Time to tackle work-life and job challenges of the corner office.
We are starting to hear more and more from top leaders of organizations on their personal struggles as a result of their role — whether it’s a Fortune 100 CEO reflecting on personal sacrifices and impact on her family, or a high-profile entrepreneur calling out concerns about his mental wellbeing in a way no other executive has candidly shared before. Many CEOs are feeling the pressure of their demanding jobs.
August marked the highest month of CEO turnover in history. Each time there is an unplanned CEO dismissal it costs shareholders billions and unsettles employees and customers. The accelerating rate of CEO turnover has reached a point where it can no longer be ignored.
How is it that so many CEOs with significant experience, impeccable records and great passion for their work — despite being vetted by HR, their predecessors and the board — suddenly struggle in roles they worked so hard to achieve?
Leadership performance is fueled by personal wellbeing
When the demands, pace and schedules intensify, leaders often deprioritize their physical wellbeing (e.g., exercise, nutrition, sleep), time for mental recovery (e.g., vacation days), and quality time with the people who matter most to them. They may even turn to unhealthy behaviors to help cope with the stress.
A non-stop pace without frequent — even if very small — energy recovery in the mental, emotional and physical domains can cause burnout and impact focus, performance and quality of decision-making. The role is also highly isolating, with leaders questioning who they can trust during a time when they need more support than ever.
A leader’s emotional intelligence and strength of character cannot truly be measured until subjected to intense pressure, which is often too late. This is a growing issue, with a 36% increase in CEO dismissals due to ethical lapses.
No CEO wants to fail. In fact, most are deeply passionate about making a difference in roles that culminate from years of hard work and professional investment. We see this in our confidential work training CEOs and other leaders who want to achieve higher levels of energy and resilience and to demonstrate strong character.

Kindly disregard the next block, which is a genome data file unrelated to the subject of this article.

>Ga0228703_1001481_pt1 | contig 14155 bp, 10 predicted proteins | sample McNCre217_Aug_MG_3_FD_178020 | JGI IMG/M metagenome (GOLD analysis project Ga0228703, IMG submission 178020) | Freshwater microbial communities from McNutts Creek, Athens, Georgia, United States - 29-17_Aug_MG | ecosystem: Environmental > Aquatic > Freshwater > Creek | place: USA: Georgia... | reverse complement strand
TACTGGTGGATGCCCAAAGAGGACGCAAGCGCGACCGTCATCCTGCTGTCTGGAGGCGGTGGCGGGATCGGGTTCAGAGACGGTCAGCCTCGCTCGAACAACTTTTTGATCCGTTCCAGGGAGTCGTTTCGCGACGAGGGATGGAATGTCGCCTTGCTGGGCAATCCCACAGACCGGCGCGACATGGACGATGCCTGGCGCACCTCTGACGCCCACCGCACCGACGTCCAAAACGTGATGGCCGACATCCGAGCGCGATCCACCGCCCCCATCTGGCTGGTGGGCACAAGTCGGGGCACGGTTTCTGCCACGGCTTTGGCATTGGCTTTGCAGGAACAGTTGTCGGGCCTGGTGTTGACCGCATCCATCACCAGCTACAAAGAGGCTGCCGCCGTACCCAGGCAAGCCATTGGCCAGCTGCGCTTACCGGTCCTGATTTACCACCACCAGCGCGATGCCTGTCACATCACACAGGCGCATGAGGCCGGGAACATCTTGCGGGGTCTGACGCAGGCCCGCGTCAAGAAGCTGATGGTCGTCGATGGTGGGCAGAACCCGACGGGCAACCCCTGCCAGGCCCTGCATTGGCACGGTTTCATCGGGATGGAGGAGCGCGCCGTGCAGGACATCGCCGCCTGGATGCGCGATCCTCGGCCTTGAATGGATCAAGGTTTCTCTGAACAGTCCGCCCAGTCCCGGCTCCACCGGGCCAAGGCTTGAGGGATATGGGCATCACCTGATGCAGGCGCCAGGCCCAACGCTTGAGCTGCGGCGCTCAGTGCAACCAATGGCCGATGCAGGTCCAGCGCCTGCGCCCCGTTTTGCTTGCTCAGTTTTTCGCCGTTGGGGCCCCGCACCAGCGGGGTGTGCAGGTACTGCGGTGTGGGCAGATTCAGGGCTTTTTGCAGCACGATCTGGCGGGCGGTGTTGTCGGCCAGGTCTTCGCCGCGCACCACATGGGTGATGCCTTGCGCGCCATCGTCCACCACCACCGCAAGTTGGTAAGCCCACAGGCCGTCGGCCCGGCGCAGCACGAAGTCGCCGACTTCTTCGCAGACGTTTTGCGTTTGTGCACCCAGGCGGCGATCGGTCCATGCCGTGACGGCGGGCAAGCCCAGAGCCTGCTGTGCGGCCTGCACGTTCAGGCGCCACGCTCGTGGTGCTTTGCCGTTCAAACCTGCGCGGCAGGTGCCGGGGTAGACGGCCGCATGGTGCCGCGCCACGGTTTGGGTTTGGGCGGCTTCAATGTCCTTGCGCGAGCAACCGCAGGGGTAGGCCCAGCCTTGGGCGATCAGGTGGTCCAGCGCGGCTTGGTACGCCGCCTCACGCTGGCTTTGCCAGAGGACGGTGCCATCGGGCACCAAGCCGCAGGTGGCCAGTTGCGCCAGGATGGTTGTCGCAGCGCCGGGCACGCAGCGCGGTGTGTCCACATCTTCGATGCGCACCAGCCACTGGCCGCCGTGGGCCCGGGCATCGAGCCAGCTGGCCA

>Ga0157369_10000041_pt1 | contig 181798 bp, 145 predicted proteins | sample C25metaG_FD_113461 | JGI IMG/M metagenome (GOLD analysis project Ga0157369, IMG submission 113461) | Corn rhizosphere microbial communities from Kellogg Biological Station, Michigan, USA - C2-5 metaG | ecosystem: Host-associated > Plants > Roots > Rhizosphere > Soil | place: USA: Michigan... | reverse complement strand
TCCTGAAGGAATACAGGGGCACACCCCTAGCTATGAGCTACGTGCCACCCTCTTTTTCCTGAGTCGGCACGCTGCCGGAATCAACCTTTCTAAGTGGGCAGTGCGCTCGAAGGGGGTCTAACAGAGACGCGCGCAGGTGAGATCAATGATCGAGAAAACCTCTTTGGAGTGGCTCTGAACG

The reality is many leaders are at risk, and we must take a different approach to preparing the C-suite for leadership. We must not only ensure “resume readiness” but also their “wellbeing readiness.”
What is the board’s role?
While inquiring about a leader’s wellbeing can feel like none of your business, in reality it has everything to do with the success of the business. There are a few ways you can address wellbeing in the boardroom:
Engage in candid conversations. Many board members are or were CEOs. Sharing your own challenges — or at least the challenges inherent in the role — can reassure CEOs struggling with confidence, imposter syndrome or feelings that they are alone, and encourage them to seek additional support. Regularly ask what your CEO is doing to focus on his or her wellbeing (e.g., sleeping well, taking vacations, building in regular recovery and oscillation throughout the day/week, spending time with family).
Formalize wellbeing assessments. Leadership and personality assessments don’t provide the whole picture on a leader’s ability to successfully sustain themselves in the most stressful roles. The board should encourage confidential assessments that measure a leader’s energy, wellbeing, mental and emotional resilience and character strength. This should include confidential input from stakeholders in and outside of the workplace, allowing the leader to gain insight to how he or she is performing in all areas of life — and then engage in coaching to overcome barriers and expand capacity in these areas.
Articulate and model desired behaviors. Just as CEOs must set the standard for desired team and organizational behaviors, board members should do the same. Offer suggestions on how leaders can influence organizational behaviors. This can be as simple as ending meetings five minutes early so everyone can disconnect and recover energy or establishing a mandatory vacation week to ensure all can truly disconnect without feeling the need to be available for others within the business. Let your CEO know how you are engaging in behaviors to improve your own wellbeing to align to your personal purpose. And purpose is not soft — a strong sense of personal purpose is proven to increase mortality, improve energy and vitality, and lower stress levels.
Create an ecosystem of support. CEOs need someone to talk to who will support them but also provide honest feedback, keep them accountable and provide personalized strategies to support their success. In the premier executive leadership program, we surround each executive with a team of three coaches (e.g., executive coach, exercise physiologist, dietitian), put the administrative assistant and spouse or significant other through 2.5-day performance training, and conduct home visits and foster family engagement.
Make transforming leadership part of your legacy. Your influence can extend beyond the boardroom and companies you oversee. Be vocal in calling out the challenges, and encouraging other board members and CEOs to understand the inextricable link between leadership wellbeing and business performance, and the need for investment in confidential and holistic training and support. Johnson & Johnson is partnering with Harvard to study the impact of stress on CEO wellbeing. Encourage CEOs to participate in this and other research to serve as a catalyst in transforming the future of leadership.
Caren Kenney is Executive Director of Premier Executive Leadership at Johnson & Johnson Human Performance Institute.